Select the right words. Say them well.

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Billionaire Warren Buffett once told NBC News, “It’s taken us 37 years to build this firm … we could lose it in 37 seconds.” He meant if you say the wrong thing at the wrong time you can do yourself major damage. (Just ask Don Imus.) While everyone in the business world from Warren Buffett on down understands this idea, very few people actually set up a plan to handle a crisis. It’s always a top priority … for next year.

While I can’t tell you what you need to do from an HR or legal perspective, I can give you some insights into the Communications side of a crisis and why you need to plan NOW for a crisis, not next year. While it is tempting to put off spending the time and effort on a crisis plan, it’s not a matter of IF but WHEN that crisis will hit. (As Mr. Buffett correctly points out, you may not be around next year to set up a plan.)

Who Speaks and What Do You Say?

Whether it is a natural disaster, a legal crisis or a personnel issue, offering a “no comment” to your customers, business partners, employees or the general public just won’t work. They will assume the worst when an information vacuum is allowed to exist, and you only have yourself to blame. When you have a Crisis Communications Plan everyone understands who can speak and what is appropriate to say in almost any situation — even in a legal dilemma with millions in damages hanging in the balance. First, know that you can talk about the good work your company or agency has accomplished, and what your general plans are moving forward.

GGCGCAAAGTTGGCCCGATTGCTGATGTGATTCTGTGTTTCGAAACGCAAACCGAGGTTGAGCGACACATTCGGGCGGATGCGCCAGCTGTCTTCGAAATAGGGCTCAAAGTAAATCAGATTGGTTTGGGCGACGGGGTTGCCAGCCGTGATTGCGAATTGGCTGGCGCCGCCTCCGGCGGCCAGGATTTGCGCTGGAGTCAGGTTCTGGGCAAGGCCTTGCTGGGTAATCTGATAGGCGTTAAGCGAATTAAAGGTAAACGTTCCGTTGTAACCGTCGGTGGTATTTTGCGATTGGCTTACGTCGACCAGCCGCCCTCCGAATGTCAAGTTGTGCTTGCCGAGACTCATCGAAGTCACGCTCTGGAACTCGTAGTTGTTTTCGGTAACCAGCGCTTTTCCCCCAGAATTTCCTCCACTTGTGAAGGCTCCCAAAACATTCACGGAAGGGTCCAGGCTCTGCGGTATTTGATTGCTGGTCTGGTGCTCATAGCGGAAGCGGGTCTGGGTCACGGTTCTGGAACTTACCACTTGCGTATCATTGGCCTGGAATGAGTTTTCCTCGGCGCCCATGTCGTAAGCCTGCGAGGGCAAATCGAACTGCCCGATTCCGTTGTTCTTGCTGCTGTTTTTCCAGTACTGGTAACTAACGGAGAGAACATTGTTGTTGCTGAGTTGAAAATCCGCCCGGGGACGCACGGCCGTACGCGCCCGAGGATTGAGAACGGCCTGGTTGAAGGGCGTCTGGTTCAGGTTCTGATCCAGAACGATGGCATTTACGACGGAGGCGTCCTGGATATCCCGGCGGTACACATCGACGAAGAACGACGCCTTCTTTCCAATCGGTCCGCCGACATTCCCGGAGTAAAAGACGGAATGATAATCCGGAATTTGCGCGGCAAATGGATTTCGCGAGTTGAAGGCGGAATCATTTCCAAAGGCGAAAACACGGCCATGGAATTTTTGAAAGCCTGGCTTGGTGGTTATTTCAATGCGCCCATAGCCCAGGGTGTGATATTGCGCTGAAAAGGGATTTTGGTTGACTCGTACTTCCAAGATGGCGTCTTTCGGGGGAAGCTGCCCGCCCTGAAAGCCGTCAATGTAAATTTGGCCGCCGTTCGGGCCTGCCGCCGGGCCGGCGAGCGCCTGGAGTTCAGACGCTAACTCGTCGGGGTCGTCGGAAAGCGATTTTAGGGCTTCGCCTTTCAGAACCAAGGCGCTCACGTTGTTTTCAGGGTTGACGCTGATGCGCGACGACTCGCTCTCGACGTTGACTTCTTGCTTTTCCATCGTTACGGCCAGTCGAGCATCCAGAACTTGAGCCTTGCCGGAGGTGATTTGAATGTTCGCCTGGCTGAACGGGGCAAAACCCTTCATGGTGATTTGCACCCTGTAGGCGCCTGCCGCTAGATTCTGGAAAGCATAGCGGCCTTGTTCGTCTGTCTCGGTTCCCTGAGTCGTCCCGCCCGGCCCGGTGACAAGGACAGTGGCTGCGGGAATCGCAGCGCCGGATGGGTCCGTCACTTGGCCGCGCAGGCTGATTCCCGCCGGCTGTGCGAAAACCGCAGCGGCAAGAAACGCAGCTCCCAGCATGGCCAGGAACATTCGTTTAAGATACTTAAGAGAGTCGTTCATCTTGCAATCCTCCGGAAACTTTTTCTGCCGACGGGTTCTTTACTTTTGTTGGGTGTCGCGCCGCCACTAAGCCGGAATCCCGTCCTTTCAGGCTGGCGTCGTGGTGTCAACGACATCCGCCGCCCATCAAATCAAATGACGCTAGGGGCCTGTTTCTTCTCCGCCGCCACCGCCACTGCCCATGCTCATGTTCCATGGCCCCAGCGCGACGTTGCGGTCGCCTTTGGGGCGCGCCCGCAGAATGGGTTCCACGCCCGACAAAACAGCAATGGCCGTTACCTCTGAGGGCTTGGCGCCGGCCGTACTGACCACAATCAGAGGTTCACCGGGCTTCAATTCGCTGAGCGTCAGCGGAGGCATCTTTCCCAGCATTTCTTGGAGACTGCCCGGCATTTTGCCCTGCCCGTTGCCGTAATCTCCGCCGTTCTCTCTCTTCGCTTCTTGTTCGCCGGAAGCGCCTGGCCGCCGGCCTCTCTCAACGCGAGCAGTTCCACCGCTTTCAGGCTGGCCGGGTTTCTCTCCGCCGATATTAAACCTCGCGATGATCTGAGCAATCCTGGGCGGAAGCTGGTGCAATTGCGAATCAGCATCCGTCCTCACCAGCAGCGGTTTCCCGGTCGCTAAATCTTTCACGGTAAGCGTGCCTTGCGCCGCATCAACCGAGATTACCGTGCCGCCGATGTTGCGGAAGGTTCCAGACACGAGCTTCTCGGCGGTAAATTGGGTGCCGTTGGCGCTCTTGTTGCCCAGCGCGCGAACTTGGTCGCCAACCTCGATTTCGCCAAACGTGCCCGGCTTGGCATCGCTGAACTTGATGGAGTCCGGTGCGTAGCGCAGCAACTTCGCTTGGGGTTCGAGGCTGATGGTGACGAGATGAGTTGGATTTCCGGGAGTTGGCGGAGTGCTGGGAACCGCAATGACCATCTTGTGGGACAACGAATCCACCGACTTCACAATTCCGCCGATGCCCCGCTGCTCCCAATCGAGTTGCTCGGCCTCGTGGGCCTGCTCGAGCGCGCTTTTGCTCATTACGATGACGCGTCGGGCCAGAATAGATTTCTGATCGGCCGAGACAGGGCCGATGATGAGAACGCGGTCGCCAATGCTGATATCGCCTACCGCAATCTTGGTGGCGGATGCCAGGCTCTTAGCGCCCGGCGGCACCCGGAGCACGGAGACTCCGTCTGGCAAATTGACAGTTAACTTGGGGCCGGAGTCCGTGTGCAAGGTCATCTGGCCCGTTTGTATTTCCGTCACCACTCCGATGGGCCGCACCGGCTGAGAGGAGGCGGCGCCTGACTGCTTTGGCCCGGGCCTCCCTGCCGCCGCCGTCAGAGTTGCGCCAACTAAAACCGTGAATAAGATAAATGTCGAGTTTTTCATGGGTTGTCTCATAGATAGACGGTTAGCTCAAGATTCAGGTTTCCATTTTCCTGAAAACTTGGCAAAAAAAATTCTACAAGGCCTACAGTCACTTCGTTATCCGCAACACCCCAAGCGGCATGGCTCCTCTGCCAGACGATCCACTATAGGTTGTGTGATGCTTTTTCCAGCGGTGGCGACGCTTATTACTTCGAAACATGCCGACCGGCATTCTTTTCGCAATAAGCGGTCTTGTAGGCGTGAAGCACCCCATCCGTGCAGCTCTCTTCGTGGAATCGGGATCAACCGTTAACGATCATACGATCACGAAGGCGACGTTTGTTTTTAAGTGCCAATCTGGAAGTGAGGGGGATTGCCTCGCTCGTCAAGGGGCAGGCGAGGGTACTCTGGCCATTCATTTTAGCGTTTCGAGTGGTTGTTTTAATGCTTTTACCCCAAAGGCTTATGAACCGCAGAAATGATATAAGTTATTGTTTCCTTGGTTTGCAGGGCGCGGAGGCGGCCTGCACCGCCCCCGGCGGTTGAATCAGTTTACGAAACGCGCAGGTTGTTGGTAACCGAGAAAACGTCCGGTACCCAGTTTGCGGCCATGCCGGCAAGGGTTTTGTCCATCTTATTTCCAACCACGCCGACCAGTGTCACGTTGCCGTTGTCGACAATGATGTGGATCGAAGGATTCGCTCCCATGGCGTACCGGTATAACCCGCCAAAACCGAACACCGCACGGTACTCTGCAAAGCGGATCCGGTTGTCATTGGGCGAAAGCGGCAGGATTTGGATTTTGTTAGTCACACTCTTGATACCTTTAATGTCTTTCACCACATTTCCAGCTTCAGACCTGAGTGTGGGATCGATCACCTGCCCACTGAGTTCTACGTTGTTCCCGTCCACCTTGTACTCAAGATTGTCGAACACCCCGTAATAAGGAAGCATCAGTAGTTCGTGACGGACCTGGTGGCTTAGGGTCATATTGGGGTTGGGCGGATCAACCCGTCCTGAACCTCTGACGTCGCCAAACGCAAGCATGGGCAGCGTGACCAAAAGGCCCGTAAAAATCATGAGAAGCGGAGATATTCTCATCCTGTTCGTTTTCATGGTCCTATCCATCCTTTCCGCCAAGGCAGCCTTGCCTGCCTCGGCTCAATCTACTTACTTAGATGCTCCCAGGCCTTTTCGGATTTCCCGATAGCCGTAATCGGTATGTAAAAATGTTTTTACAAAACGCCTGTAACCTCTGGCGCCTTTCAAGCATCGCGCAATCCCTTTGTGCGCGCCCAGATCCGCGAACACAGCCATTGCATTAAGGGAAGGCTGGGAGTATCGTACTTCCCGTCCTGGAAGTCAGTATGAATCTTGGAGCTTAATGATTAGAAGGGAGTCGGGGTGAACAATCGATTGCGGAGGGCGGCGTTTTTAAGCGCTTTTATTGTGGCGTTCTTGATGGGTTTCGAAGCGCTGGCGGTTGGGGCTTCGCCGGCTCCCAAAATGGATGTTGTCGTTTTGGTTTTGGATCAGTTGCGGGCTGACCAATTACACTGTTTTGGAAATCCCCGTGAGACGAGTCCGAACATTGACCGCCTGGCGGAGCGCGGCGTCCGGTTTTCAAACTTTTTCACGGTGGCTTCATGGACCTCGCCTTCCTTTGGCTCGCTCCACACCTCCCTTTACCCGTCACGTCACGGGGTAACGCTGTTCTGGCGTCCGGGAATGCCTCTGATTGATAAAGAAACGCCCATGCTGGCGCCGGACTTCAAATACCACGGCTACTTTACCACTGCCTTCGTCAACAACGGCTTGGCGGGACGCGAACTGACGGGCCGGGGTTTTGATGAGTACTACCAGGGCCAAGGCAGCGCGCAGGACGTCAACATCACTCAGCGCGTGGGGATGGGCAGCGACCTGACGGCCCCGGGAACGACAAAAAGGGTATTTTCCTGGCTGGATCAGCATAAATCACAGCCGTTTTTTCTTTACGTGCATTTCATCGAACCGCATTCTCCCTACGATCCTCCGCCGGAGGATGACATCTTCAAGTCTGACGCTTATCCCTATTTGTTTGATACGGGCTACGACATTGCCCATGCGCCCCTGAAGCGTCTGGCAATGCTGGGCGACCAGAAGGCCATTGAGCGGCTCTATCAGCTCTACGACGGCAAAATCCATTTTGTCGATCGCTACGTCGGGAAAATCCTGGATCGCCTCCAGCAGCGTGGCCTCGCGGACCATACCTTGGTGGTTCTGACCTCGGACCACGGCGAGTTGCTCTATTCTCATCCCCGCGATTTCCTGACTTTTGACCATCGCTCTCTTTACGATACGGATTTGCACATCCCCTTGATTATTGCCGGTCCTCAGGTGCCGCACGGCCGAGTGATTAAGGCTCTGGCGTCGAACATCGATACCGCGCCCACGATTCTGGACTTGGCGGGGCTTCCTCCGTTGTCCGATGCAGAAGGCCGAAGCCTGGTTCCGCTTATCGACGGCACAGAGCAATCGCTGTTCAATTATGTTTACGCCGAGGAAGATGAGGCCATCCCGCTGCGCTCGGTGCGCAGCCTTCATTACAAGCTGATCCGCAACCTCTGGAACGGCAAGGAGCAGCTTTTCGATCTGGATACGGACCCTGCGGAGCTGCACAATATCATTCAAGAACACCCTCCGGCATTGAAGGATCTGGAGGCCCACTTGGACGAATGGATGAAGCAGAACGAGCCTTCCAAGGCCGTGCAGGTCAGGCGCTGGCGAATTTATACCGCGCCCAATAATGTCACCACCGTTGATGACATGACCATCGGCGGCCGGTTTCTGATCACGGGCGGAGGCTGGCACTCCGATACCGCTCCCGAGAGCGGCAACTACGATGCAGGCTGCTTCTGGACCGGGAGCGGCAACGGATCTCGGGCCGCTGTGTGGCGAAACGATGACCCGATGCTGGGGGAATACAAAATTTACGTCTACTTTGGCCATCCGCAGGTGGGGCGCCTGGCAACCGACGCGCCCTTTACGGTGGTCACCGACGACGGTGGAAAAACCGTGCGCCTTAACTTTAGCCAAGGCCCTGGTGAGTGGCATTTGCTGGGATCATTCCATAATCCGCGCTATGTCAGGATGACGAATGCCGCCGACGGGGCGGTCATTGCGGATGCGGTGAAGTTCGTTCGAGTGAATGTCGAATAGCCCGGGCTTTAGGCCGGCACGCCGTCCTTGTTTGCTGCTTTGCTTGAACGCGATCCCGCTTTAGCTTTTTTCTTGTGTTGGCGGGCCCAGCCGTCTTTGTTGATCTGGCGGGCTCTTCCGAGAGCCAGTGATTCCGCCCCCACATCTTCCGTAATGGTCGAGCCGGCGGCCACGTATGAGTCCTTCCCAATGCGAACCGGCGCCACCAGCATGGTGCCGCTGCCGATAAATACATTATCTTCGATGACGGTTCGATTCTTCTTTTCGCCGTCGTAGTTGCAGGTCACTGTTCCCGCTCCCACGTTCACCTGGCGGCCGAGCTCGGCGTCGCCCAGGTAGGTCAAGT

A Crisis Communications Plan can provide the templates to get the basic messages out so you are not starting from scratch when all hell is breaking loose. It also helps you remember ALL of the important audiences out there who need to hear from you — and your employees should be receiving a different message from your customers or your suppliers. (Even if there are a just a few words which personalize the message, they can be very important words.)

Keep the Plan Current

While others may approach this issue differently, I always prepare an easy-to-use plan for clients. Part of the reason is to make sure it stays current. A Crisis Plan is no good to you if it is out-of-date when you try to put it into action. Also, a simple plan of 20 pages or less gives you a realistic working document that a broader group can quickly understand and put in place. People come and go in the modern workplace, but you all share a need to maintain the integrity of the place where you collect your salary.

Practice

All of the above is great, as long as some effort is made to practice with your Crisis Plan. You’ll learn a great deal along the way and improve the process every time. Please get in touch with me if you have questions or comments — this is a critical matter that should never be put off.